And the place that the women are in is a nightmarish land where nothing is what it seems. This lab is endless. It is filled with machinery and defense systems. This includes this rather icky tentacle scene where malleable metal like tendrils grow from the walls and ceilings and bind Supergirl, Iris, and Jean.
This place also seems to odd in that things like mere metal or machines should be so difficult for Supergirl to overwhelm. This isn't a normal evil lab.
In fact, the women are confronted by an unseen villain who is able to knock them all out with a beam of some sort. A ray that knocks out Supergirl?? What is this place?
Meanwhile, the Flash and the Atom have to fight more metal men who, again, dissolve into odd dust. But this time, the Flash is able figure out that these things come from another dimension. And vibrating at a specific frequency (again) he is able to teleport himself and the Atom to these automatons' homeworld.
And we finally meet the villain of the piece. It's T.O. Morrow! Now why Morrow, normally dressed in a white lab coat is now wearing a Spartan helmet and a festooned marching band outfit is beyond me.
It turns out that last time Morrow was seen in DC Comics he disappeared, apparently ceasing to exist.
Get ready for a big leap. This place isn't Earth. And Morrow was teleported there by forces he cannot comprehend.
In other words, Conway couldn't explain how Morrow got here. So instead it just sort of happened.
And then Morrow pulls out his weapon, a wand of some sort that gives him complete control over his environment. He can turn the floor to tar, make metal humanoid defenders, make tentacles come out of the walls.
And, strangely, he can make an anvil appear out of thin air to fall on the Flash's head. Talk about loony? Or should I say Looney?
Morrow wanted revenge on the Flash and the Atom for his losses against the League. And since he (somehow) knew their secret identities, he kidnapped Iris and Jean to lure the heroes here. Supergirl being taken with them was a mistake.
Against Morrow's new power, the heroes are quickly defeated.
Okay, the heroes are here. They are unconscious. Get your revenge Morrow! Do it!
Instead the heroes and Jean and Iris awaken in a medieval appearing dungeon, chained to the wall. So we went from a scientist's lab with incredible technology to a medieval dungeon?? What the heck is this place? And how can the chains be so dense or strange that neither the Flash nor Supergirl can break free. And how is Morrow able to warp the reality so easily?
One thing I have to note is that this was a time when Jean Loring was recovering from a 'nervous breakdown'. And this nightmarish place is frightening enough to send Jean into some sort of psychological shock. (I show this because Jean's psychological makeup is an important point in DC's history given the Identity Crisis series.)
The Atom figures the whole thing out. He has Supergirl blast the floor of the dungeon with her highest intensity heat vision. The whole environment shakes wildly and then the prison simply melts away to reveal this ... a living planet.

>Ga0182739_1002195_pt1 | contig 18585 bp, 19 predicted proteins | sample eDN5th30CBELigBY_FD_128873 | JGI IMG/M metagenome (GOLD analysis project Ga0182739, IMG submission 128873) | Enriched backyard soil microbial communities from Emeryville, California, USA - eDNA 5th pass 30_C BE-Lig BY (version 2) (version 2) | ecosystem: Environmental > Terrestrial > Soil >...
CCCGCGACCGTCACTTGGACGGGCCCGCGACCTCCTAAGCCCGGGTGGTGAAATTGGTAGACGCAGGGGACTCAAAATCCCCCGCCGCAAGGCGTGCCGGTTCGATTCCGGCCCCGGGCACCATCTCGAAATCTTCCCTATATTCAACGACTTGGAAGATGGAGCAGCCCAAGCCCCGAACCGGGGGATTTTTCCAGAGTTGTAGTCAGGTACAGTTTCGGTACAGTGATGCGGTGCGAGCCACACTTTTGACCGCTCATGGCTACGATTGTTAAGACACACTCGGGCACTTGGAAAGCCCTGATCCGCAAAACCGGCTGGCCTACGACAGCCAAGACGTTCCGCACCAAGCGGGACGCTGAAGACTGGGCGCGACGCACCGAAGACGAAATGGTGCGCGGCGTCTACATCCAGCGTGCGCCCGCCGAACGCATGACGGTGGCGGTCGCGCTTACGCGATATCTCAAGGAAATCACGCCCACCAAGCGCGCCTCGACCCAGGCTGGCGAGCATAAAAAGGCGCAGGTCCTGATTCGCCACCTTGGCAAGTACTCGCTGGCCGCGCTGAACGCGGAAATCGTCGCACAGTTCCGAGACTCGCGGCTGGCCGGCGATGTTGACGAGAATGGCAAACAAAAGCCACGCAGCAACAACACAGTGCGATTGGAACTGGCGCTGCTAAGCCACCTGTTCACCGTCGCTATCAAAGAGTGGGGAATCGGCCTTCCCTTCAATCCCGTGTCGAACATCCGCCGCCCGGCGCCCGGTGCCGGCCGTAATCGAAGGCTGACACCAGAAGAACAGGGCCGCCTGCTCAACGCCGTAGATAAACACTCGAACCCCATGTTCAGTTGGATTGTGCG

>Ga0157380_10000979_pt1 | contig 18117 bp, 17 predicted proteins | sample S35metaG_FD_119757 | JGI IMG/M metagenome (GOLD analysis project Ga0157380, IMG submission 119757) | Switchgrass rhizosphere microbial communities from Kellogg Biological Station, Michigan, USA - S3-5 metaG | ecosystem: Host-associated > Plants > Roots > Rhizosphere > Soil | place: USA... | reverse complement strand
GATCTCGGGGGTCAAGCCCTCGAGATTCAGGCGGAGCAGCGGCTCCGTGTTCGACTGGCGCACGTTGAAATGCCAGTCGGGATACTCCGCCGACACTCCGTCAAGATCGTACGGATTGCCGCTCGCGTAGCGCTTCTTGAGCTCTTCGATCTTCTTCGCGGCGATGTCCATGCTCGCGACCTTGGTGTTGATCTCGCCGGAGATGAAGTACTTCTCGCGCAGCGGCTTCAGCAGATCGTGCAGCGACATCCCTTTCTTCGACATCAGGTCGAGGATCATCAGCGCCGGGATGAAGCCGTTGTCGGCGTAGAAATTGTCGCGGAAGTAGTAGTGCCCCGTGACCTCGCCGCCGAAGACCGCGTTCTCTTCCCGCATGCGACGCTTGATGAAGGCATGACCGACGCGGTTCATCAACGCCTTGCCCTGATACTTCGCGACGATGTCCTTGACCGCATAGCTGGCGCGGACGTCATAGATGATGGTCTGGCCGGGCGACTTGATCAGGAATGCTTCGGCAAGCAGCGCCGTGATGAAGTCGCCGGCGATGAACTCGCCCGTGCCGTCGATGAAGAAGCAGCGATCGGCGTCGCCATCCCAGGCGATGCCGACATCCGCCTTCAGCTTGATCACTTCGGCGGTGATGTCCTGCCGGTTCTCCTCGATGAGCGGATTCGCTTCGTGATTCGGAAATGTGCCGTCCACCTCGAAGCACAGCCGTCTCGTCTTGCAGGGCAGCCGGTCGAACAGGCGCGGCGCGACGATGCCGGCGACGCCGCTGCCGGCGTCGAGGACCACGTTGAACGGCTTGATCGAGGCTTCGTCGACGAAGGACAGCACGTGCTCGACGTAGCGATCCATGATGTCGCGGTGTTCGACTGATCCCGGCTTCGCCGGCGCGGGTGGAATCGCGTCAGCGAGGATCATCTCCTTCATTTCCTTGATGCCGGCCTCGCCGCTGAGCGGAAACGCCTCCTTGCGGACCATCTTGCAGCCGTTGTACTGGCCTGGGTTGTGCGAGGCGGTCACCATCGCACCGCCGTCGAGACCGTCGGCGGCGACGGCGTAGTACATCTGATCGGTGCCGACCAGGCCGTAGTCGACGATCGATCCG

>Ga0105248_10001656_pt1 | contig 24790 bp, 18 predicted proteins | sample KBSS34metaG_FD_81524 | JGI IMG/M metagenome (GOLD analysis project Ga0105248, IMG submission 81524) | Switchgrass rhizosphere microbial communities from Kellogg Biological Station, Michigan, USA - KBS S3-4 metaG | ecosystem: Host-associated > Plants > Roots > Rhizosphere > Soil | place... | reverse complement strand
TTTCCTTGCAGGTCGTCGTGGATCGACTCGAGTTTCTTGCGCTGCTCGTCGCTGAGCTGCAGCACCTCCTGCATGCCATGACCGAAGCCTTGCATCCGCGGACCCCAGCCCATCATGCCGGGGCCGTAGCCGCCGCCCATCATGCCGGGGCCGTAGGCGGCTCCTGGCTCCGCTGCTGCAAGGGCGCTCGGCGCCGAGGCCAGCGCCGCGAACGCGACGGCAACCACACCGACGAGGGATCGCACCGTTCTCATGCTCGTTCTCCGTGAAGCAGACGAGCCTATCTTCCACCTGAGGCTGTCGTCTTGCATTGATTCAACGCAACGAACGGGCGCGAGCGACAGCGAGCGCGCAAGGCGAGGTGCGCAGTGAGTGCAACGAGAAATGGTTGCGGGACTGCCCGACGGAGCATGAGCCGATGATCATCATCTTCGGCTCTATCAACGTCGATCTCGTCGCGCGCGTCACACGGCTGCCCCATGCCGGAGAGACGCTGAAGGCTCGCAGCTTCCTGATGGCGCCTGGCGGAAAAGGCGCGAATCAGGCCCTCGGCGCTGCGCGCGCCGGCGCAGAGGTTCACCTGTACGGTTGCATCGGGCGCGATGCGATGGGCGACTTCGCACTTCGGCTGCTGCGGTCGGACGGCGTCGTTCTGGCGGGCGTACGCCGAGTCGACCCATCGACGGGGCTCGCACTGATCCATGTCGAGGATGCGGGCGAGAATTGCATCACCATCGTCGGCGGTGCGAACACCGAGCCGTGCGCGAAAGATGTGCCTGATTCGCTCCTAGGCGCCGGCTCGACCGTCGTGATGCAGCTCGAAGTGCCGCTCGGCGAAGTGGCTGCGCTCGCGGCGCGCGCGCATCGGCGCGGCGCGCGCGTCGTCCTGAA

Somehow Morrow was teleported to this living planet in another dimension and figured out how to control the matter of this world. This explains how things act differently, how the surroundings can change, and why a heat vision blast shook the foundations. This place can be hurt.
I guess I just have to roll with this. Because there is no way I can explain it.
And the solution to this problem? To give this planet a seizure or a stroke by sending the Atom directly into it's brain.
That seems cruel. And unusual.
(And I had to cringe again as it reminded me that such an attack was how Jean killed Sue Dibny in Identity Crisis. I wish I would stop remembering that book.)
With the planet seizing, Morrow is powerless. And Supergirl takes things into her own hands, knocking him out with a left uppercut.
The villain is defeated. But things get worse.
During the attack, Jean suffered another nervous breakdown. And the planet, susceptible to mental anguish, teleported her away. What ??? Okay, one more thing for to me to just roll with.
And there is no way to know exactly where Jean was sent to. This is The Atom's quest. To find her.
In fact, this 'search for Jean Loring' continues for some months. I don't have any other issues of this arc but I have heard it discussed in the past and would love to hear from people in the know.
This issue is one crazy mess of wild ideas and insanity. It is hard to understand everything that happens. But it is fun to see these two staid veteran heroes work with the young and powerful Supergirl. And the artwork is just beautiful.
I don't know if this issue is an important one for a Supergirl collection from a continuity point of view. But it is a rare issue in this time when she had the spotlight and teamed up with other heroes. For that alone, I think it is worth owning. And if you don't love that page with the defiant Supergirl saying she's mad and then dismantling a giant robot, you aren't a Supergirl fan. That page alone is worth the $5 you'd need to part with at a con.